Operation Dominic was a series of 30 nuclear detonations in various forms at three different locations around the Pacific, all as a response to the Soviet Union's resumption of testing after the 1958 — 1961 moratorium.
"The drops that I witnessed were from a B-52 at 40,000 feet approximately, and then the bombs were detonated at various altitudes above the Pacific Ocean," Rivard said. "Our radar was a safety radar, which was intended to prevent the bombs from being dropped anywhere where they were not intended."
Rivard started trekking to Mesa around the turn of the century and officially called it home in 2020.
As he does in many of his books, Rivard thinks authors tend to have "considerable problems" when writing about events that take place a century ago.
His research for this recent book took him through the 1910s into German invasion of Belgium and France in 1914, the booming fashion industry in Paris 1910-1917, and the pursuit of Pancho Villa by General Pershing's Army in 1916, to name a few.
But in researching the buildup of the German Imperial Navy and its advances in U-boat design, Rivard said he found "a lack of very detailed information" about these submarines considered by many "superior at that time."
"It turns out that there are no submarines that have been preserved from World War One, and so you can't go to a museum and see one," Rivard said. "So, you have to live with photographs."
With only a handful of black-and-white photos of UB-110 and a copy of "The U-Boat: The Evolution and Technical History of German Submarines" by Eberhard Rössler, Rivard said he didn't find much in the way of U-Boat relics.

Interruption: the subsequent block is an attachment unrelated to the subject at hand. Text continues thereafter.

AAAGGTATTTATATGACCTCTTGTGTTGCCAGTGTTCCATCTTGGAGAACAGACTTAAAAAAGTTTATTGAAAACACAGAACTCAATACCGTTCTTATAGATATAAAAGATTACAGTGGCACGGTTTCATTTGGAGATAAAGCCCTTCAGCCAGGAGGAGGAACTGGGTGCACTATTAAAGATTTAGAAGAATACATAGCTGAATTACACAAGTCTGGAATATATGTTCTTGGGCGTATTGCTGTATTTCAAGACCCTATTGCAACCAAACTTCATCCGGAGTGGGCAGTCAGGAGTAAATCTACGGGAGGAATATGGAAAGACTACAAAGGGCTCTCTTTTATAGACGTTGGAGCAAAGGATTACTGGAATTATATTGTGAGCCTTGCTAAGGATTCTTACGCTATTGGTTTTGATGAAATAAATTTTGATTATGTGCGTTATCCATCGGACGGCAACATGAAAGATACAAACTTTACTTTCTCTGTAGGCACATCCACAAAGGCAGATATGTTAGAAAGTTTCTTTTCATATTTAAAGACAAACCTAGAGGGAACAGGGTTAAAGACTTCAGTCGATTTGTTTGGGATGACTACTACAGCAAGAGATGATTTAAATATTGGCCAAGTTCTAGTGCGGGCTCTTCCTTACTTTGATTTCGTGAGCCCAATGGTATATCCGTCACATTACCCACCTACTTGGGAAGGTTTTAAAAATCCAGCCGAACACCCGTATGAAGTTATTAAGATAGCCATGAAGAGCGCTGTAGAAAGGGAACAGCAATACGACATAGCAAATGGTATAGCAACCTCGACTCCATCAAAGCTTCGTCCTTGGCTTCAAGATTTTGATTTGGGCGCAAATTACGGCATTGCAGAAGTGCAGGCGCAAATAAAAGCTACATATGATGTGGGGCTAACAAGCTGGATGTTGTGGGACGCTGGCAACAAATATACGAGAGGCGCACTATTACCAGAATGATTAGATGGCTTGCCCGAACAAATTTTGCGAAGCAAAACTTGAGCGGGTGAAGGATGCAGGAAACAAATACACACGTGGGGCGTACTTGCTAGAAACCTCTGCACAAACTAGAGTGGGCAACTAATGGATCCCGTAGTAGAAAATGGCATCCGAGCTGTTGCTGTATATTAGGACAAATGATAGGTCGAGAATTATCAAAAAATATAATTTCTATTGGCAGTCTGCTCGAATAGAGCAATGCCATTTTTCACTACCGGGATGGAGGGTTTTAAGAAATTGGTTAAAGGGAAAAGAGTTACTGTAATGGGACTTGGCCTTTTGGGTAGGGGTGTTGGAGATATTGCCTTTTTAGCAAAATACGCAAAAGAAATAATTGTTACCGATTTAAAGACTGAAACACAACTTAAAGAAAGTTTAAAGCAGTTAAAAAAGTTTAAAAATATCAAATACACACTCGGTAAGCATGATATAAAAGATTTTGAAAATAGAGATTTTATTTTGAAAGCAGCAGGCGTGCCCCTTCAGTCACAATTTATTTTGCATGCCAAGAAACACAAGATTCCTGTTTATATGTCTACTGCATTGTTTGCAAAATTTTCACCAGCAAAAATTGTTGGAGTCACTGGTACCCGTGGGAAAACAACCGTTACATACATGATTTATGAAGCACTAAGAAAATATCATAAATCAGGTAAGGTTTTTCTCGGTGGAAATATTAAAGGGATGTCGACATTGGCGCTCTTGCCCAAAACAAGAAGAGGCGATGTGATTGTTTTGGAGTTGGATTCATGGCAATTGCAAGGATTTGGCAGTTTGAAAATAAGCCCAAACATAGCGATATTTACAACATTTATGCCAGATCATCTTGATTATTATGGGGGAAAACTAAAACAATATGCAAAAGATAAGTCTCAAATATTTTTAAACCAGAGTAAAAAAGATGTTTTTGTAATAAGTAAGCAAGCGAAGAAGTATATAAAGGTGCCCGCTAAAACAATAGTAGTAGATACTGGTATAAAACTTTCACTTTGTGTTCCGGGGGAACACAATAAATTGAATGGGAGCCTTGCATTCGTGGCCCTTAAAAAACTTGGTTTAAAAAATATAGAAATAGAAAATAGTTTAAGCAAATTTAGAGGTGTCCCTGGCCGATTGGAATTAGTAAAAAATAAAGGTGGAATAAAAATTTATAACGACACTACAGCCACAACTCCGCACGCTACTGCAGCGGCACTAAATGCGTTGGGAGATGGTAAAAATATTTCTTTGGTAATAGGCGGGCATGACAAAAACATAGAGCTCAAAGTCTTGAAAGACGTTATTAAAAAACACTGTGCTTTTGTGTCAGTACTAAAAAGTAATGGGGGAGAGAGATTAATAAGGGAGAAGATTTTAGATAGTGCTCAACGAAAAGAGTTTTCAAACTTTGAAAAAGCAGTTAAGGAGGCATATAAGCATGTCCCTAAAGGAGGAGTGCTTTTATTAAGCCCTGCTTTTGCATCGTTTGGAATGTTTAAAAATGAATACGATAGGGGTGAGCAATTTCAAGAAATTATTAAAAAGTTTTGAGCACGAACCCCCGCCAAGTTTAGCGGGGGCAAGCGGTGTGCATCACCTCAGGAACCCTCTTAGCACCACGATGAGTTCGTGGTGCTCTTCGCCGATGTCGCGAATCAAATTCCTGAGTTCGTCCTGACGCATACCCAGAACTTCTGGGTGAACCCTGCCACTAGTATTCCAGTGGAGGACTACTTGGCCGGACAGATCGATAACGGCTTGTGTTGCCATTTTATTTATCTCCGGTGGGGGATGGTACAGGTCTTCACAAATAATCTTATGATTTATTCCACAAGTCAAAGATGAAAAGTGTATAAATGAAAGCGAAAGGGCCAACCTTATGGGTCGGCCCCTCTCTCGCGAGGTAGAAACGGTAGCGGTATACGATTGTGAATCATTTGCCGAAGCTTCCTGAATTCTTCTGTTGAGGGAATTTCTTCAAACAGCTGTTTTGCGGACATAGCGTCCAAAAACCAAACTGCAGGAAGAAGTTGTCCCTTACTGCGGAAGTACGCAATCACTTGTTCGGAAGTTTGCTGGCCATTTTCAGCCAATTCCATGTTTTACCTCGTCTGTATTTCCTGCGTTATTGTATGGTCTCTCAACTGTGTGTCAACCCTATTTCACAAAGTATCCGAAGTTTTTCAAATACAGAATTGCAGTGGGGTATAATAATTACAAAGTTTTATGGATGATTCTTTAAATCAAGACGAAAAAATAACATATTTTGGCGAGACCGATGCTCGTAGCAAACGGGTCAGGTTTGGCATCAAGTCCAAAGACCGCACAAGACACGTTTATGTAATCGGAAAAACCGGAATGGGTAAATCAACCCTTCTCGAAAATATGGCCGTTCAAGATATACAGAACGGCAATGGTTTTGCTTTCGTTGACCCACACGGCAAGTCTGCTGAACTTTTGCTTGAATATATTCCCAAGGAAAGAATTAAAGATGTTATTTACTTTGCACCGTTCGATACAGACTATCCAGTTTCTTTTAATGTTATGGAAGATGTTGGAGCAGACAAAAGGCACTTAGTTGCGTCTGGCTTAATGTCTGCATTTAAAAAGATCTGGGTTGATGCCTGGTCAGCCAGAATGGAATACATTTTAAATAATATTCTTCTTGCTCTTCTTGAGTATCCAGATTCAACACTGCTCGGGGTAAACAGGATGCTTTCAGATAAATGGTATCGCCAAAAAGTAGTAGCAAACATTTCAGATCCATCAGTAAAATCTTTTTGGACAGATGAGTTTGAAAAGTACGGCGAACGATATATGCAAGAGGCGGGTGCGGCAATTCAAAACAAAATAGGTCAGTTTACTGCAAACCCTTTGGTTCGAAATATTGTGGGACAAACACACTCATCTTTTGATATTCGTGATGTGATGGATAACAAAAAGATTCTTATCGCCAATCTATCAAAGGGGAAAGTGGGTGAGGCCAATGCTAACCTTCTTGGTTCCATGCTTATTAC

UB-110 was a German U-Boat commissioned into the German Imperial Navy for less than four months before it succumbed to a British depth charge and sunk near the Tyne River.
Spanning two continents and multiple countries, Rivard said he enjoys setting the protagonists against the stresses of growing up in a world in which things were happening beyond their control, as Europe turned to turmoil as a result of the German invasions in August 1914.
"That was a very challenging thing to write about and to try to illustrate in the form of action that the reader can enjoy," Rivard said. "And that makes for a very interesting set of circumstances against which these folks had to work and play and love and all the rest."
Rivard spent the good part of two years working on the novel and doesn't have any plans for a sequel, but enjoys writing about military history including a series last year about the 60th anniversary of "above ground" nuclear testing in American Legion Magazine.
Rivard believes people will enjoy this book and sees it as a fascinating study of the interaction of both family dynamic and romance in the conventional sense.
Rivard said adults of the 21st century are well-aware how unpleasant war is for participants.
"My story suggests how the war of a century ago impacted friend and foe, for both good and evil," Rivard said. "I hope readers find the story enjoyable!"
"Dead Heat To Destiny"
Available on barnesandnoble.com.
Learn more about J.B. Rivard: illusionsofmagic.com.